Cross-party support for an Oireachtas committee investigation into the €5bn national broadband plan is likely to be agreed as the Government urges opposition parties to back the plan.
Communications Minister Richard Bruton confirmed the Government had considered setting up a State broadband company, similar to Irish Water, amid more than a dozen alternatives.
These alternatives were more costly, would take longer, and did not commit to the broadband coverage desired by the Government, he told the Oireachtas communications committee.
The committee has agreed to a request by Fianna Fáil to consider a detailed investigation into the plan. A special meeting of its TDs and senators tomorrow will decide this.
If agreed, the probe will examine the €220m equity of the Granahan McCourt consortium bid for the €3bn contract, as well as the role played by Frank McCourt, a brother of one of the investors in the project.
Mr Bruton said the consortium would initially invest €175m in equity, then €45m in working capital. He said the company would have to take the “entire risk” with the project and only when it completes parts of the network would it be paid by the State.
Mr Bruton moved to play down fears the consortium would make huge financial gains, saying it would in early years only take in revenue of €10m. The consortium would operate in a “controlled environment”.
Mr Bruton faced questions over alternatives to the Granahan McCourt bid. He told Fianna Fáil TD Timmy Dooley: “They fail on either being more costly or risky to the State or fail in meeting the ambition set in the first place.”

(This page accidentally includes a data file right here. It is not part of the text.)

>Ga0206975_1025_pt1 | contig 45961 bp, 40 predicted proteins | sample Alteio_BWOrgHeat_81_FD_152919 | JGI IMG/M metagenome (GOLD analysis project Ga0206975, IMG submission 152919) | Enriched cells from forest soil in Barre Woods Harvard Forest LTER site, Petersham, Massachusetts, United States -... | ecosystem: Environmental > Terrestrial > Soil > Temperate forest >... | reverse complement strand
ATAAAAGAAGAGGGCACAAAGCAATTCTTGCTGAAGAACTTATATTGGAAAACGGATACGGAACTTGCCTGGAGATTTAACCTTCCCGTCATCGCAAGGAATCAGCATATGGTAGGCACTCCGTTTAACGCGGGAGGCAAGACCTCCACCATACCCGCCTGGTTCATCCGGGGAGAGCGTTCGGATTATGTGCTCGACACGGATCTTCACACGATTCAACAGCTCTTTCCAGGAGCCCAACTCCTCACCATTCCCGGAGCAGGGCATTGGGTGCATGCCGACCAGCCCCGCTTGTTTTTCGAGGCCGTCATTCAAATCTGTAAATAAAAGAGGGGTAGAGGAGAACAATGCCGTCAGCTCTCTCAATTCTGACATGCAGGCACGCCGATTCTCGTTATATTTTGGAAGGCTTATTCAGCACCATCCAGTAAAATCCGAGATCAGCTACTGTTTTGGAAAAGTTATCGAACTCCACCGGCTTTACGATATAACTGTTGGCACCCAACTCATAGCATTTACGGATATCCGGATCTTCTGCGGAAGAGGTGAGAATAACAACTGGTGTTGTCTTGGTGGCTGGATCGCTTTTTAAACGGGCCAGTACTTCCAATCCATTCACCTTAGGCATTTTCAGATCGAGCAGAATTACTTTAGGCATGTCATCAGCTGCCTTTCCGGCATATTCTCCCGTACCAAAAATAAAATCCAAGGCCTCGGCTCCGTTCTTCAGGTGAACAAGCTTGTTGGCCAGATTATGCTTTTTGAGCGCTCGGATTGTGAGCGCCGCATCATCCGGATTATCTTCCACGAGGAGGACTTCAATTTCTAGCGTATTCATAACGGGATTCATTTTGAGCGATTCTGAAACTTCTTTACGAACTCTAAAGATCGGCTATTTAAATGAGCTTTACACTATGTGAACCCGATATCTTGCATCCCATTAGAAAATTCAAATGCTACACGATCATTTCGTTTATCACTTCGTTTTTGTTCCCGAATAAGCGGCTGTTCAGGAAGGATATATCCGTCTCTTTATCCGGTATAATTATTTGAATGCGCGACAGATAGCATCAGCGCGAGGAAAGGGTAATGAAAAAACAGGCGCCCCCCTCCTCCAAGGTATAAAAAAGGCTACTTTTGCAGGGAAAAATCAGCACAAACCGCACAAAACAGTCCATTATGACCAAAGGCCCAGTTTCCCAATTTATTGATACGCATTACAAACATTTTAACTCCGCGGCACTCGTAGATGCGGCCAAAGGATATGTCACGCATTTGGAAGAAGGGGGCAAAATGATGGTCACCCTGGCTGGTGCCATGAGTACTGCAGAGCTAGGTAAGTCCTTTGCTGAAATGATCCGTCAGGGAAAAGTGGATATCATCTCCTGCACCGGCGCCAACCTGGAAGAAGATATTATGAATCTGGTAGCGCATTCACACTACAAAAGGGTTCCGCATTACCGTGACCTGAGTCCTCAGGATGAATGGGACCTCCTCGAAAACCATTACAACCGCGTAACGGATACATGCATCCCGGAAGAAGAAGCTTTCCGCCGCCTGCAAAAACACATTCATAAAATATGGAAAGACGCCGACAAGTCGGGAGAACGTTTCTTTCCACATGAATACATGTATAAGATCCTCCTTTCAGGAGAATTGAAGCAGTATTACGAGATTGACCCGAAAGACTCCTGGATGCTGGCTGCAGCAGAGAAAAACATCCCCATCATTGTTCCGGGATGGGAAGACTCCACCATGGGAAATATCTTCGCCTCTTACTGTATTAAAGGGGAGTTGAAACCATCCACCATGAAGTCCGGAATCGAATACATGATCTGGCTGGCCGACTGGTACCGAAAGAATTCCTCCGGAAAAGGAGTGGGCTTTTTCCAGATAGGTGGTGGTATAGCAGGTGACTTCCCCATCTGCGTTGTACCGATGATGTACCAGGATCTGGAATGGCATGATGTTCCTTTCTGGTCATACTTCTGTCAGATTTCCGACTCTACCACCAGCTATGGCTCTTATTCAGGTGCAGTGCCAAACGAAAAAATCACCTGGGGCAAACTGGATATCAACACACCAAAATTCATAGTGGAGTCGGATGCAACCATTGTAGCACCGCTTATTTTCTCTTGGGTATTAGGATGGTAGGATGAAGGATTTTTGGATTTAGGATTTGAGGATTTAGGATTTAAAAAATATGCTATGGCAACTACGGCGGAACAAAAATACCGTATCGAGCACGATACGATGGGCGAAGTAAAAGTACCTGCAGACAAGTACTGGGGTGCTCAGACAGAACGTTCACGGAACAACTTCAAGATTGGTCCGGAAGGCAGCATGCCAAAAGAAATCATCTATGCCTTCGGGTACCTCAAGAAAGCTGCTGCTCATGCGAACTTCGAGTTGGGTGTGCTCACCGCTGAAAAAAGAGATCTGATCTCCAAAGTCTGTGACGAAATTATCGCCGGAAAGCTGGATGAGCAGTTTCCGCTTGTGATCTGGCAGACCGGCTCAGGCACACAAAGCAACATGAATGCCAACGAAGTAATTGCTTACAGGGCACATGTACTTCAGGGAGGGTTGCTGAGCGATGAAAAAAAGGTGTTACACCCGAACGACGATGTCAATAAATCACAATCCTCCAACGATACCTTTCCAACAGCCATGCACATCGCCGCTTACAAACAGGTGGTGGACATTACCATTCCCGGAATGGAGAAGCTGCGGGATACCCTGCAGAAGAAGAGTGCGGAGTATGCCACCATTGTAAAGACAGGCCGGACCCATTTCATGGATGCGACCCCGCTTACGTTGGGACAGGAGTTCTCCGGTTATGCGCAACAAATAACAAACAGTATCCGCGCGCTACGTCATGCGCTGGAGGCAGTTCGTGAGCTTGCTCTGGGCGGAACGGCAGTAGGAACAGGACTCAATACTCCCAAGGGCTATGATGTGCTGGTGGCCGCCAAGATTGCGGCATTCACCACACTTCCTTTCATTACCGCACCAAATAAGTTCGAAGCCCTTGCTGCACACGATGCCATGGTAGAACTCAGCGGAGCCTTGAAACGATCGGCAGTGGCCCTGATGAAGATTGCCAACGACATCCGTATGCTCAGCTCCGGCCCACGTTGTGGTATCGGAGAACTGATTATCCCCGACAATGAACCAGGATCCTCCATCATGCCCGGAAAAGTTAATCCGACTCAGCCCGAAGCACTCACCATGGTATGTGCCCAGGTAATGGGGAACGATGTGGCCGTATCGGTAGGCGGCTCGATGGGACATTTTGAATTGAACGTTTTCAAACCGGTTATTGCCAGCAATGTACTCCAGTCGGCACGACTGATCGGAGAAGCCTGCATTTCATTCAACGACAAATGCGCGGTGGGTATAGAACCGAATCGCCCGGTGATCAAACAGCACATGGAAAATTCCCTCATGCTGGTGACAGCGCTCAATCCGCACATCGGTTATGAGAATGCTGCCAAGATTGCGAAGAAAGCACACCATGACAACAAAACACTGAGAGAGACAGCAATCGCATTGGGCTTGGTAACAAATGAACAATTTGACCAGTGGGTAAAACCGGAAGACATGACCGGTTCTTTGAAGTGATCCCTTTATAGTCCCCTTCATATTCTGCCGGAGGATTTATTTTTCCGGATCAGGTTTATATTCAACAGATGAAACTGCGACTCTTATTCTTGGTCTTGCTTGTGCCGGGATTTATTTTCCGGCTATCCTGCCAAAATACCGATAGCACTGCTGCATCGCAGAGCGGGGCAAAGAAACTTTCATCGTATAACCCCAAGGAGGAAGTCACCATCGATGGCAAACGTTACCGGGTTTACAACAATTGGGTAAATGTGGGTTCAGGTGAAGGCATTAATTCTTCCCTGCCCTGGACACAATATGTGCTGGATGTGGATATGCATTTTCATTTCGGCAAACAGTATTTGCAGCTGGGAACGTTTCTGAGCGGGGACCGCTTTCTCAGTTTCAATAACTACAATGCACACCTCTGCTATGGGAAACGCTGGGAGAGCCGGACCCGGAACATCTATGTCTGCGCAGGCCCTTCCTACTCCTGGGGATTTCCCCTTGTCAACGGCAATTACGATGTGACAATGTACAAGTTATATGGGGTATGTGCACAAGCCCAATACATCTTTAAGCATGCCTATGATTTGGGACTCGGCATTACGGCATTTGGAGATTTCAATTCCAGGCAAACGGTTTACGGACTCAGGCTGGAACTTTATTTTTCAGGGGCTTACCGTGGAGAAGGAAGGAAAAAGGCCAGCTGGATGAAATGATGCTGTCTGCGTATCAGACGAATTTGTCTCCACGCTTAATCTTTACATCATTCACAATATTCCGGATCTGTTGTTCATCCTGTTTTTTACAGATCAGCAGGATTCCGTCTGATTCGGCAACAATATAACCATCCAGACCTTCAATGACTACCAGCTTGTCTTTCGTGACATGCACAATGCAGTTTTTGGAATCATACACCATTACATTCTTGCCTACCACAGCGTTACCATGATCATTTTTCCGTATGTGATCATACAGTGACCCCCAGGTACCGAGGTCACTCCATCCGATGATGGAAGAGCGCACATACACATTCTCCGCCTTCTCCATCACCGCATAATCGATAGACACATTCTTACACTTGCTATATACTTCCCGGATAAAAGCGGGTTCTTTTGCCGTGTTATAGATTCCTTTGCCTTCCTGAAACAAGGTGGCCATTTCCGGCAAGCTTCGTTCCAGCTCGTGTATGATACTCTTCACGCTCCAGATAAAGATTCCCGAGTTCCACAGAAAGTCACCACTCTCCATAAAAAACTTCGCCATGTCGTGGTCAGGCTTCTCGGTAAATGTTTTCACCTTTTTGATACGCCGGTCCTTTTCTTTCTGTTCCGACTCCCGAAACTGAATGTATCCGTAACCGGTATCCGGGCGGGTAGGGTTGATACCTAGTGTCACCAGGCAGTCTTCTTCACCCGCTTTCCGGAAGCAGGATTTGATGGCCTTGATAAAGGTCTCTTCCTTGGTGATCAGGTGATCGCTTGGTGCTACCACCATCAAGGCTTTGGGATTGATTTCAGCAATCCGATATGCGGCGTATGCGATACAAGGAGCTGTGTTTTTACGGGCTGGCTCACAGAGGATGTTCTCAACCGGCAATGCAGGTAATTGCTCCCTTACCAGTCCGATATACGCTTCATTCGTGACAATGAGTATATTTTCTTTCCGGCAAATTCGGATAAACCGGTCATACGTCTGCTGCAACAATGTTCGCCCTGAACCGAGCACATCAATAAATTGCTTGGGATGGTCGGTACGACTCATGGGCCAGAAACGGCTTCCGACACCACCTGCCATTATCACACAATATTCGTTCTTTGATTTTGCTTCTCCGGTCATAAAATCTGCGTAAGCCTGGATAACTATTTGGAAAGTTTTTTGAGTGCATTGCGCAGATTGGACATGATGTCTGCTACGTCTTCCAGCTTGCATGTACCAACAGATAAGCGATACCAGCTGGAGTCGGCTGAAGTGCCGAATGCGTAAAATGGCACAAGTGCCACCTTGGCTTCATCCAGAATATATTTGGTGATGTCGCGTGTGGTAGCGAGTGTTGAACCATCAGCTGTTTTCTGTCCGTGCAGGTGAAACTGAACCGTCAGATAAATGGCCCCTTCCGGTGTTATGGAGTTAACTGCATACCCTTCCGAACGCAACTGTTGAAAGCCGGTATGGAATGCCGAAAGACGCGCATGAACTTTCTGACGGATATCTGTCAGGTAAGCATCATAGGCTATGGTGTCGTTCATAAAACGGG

The only alternative was to reduce the benefits to the company bidding, he added.
Furthermore, a suite of performance indicators were in place for the plan. This included the threat of penalties, clawbacks, checkpoint reviews, a standalone board with a government representative, and feedback on the network’s progress in reaching 540,000 premises.
“We will be riding shotgun with the team that we will put together... to protect the State,” said Mr Bruton. Mr Dooley said there are outstanding questions over the “financial standing” of the remaining bidder.
Sinn Féin’s Brian Stanley said there are concerns that the consortium rolling out the high-speed network could sell this after 2028. He said the sell-off of State-owned Eircom had been “disastrous”.
Mr Stanley said:
Mr Bruton again tried to allay concerns, saying if the consortium or project sold after 10 years, there would be a clawback for the state. Furthermore, if the company fails to deliver some of the infrastructure, the state can become the owner of the project, the committee heard.
Green Party leader Eamon Ryan agreed with the proposal for an Oireachtas probe.
“We are going to have to do further investigative work, to ensure the public interest is protected in this contract,” said Mr Ryan.
Mr Bruton said restarting the project would take a minimum of 37 months with a new tendering process.